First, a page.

No one likes to give away control, particularly if the buck is still going to stop with them. This is very much the case with IT departments, which, being ultimately responsible for the security and smooth running of critical systems, are having to come to terms with a reality in which even the guy who mops the floor has an iPhone in his pocket.
While bring your own device (BYOD) is a pretty simple concept that could open doors to more agile and flexible ways of working, it is also easy to see how it could open a complex can of worms. Above and beyond the obvious security implications of employees mixing work and (possibly dubious) play on their own devices, it is the knock-on effects of the changes being brought about by the consumerisation of IT that CIOs are trying to predict to work out where best to position themselves on the spectrum between choice and control.
How can control be maintained over data that is spread over thousands of personal devices? What about the costs and technician time required to support multiple fast-changing platforms? Will BYOD inevitably lead to more flexible working? What about the impact on procurement when individuals and departments make their own arrangements? How to ensure that control over the core infrastructure is not handed over along with the right to work where, when and how employees choose?
A recent Computing survey sought to ascertain how IT managers view the wild west of BYOD and how they are seeking to tame the new landscape.
Bring it or choose it?
Those embracing BYOD are in a minority. Asked about the overall mobile strategy at their organisation, just 20 per cent stated that they are pursuing a BYOD policy, with more and more staff using their own devices for work (figure 1).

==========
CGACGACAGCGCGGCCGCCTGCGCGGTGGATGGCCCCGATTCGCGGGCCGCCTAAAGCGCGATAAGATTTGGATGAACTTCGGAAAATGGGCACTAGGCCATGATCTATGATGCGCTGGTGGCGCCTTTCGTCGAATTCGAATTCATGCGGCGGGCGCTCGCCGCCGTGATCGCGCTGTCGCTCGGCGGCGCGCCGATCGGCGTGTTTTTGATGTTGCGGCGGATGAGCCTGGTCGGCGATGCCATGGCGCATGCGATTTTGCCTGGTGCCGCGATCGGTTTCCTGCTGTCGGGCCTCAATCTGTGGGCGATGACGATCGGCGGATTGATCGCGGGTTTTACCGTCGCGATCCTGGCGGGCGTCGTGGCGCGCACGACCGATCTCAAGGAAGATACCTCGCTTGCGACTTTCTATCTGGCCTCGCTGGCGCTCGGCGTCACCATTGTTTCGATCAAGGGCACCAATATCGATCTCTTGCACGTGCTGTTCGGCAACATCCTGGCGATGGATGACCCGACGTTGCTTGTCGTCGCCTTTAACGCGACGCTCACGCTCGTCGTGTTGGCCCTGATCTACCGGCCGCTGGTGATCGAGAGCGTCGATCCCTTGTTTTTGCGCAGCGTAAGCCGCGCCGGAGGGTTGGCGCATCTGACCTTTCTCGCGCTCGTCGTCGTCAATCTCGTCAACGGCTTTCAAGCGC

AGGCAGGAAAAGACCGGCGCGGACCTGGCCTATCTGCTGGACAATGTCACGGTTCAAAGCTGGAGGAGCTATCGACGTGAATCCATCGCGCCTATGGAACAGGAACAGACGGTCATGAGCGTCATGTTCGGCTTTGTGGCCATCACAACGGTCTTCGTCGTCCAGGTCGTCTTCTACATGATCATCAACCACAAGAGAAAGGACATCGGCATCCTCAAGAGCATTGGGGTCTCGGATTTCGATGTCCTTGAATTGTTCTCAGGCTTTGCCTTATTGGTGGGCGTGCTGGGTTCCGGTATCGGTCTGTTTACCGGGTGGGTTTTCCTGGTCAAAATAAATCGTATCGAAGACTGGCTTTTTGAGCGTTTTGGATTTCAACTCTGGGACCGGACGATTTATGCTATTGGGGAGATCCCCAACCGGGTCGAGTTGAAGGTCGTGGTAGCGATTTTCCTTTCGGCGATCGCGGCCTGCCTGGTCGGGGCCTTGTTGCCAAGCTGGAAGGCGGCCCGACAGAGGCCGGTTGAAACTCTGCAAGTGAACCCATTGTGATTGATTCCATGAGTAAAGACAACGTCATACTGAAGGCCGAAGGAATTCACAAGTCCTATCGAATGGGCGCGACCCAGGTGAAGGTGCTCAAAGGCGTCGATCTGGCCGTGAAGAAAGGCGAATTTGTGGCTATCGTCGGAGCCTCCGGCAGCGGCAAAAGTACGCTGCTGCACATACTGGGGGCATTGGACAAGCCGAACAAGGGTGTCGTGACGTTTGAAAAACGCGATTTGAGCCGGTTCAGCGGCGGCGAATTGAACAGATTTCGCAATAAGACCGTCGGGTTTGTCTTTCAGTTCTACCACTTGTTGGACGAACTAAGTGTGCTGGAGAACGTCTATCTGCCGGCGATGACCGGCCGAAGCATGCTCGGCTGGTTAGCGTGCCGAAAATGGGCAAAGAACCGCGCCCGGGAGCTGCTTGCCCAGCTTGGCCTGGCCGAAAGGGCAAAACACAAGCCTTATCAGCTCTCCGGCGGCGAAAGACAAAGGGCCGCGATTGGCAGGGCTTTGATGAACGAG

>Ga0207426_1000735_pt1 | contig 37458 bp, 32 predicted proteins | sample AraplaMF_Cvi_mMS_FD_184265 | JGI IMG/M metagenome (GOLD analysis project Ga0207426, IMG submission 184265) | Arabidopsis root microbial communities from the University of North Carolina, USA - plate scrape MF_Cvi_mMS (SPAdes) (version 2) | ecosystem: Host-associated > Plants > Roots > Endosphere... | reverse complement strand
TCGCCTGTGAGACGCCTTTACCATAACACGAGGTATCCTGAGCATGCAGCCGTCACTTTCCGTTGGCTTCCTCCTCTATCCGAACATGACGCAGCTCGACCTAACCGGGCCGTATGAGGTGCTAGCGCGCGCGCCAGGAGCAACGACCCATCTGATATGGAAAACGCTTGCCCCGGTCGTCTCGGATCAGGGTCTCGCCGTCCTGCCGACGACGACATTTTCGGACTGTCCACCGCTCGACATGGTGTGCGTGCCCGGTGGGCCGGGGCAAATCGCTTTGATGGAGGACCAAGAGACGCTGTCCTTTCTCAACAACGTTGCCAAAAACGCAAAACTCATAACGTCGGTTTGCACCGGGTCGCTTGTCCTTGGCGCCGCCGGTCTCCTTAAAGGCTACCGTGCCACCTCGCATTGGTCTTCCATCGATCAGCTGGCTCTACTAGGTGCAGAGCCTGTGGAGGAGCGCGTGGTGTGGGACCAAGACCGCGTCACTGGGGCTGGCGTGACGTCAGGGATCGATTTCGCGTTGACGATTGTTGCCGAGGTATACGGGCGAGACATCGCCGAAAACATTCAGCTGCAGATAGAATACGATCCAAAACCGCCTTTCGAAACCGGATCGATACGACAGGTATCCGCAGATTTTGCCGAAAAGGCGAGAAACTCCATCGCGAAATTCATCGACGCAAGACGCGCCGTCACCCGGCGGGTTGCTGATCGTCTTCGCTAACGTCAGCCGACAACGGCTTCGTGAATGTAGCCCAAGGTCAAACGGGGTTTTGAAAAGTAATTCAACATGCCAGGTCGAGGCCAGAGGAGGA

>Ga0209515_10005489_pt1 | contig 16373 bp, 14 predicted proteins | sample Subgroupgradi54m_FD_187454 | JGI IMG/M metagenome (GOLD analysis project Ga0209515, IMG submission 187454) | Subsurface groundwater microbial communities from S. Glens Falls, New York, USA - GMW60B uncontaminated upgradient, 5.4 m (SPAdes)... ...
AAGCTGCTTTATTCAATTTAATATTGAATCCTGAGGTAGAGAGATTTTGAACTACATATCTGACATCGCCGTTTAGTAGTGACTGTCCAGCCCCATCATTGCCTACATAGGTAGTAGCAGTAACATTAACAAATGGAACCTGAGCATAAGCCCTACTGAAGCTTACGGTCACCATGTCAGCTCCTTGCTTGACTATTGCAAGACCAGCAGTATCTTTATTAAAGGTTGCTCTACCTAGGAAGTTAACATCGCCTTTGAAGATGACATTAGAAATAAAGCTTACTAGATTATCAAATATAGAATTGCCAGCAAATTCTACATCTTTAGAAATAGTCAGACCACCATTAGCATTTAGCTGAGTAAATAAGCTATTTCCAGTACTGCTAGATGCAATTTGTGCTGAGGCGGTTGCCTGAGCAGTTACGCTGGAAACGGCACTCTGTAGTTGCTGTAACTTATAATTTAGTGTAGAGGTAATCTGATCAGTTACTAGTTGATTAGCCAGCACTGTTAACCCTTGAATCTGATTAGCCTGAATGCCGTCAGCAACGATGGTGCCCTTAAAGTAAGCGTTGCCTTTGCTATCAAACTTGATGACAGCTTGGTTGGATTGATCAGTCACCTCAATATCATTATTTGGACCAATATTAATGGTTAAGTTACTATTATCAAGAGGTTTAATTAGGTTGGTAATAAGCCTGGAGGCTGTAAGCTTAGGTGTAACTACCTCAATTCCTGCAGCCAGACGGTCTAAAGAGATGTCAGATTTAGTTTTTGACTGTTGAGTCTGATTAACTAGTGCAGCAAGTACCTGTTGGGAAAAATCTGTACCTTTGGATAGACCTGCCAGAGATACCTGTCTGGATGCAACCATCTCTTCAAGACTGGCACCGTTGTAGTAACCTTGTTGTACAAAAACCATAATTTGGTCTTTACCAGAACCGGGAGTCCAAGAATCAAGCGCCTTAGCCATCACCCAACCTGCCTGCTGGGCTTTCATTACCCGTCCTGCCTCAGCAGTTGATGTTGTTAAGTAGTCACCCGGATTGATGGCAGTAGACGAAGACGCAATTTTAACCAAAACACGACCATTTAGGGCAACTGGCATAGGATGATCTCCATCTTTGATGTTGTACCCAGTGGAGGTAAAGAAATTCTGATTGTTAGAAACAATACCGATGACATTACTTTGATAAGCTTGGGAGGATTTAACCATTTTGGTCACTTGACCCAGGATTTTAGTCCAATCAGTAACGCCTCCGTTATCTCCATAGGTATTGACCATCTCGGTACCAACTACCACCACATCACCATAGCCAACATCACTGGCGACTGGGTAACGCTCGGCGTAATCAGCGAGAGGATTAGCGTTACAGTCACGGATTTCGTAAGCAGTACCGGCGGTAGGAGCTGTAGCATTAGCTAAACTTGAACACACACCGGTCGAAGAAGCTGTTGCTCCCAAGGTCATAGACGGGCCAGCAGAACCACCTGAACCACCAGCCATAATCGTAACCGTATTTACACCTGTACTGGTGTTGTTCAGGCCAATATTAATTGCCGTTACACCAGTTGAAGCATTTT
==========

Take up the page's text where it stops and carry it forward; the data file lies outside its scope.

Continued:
[Click to enlarge]
But the picture is a little more complicated than it might seem. Among that 20 per cent pursuing a BYOD policy, the vast majority also claim to offer a choice of devices provided by the company. Is this just a stepping stone to “pure” BYOD where users buy their own device? Do the two systems co-exist, or is there some confusion over terms?
Chances are it’s the latter two: co-existence and confusion.
Anecdotally many CIOs have told Computing that they view BYOD as a flash-in-the-pan, driven largely by vendors and a tech media ever hungry for a new acronym. In fact, they say, when it comes to technology, most organisations are innately conservative, especially if change means IT relinquishing control or where regulators have real bite. While the CEO’s iPad and salespeople’s Galaxies might be allowed to connect, that’s as far as it goes for many CIOs.
Hype leads to confusion and the impression that things are changing faster than they really are. In many sectors the “mobile revolution” has scarcely made itself felt in terms of changed working practices. And even in those industries where it has – media and the NHS among them – many IT heads, while acknowledging the need to make overtures to consumer choice, see no reason to open the floodgates to every shiny new toy on the market even if somehow it can be made secure. The increased support costs, integration issues and general hassle just rule this out.
By eliminating high entry costs for big data analysis, you can convert more raw data into valuable business insight.
A discussion of the "risk perception gap", its implications and how it can be closed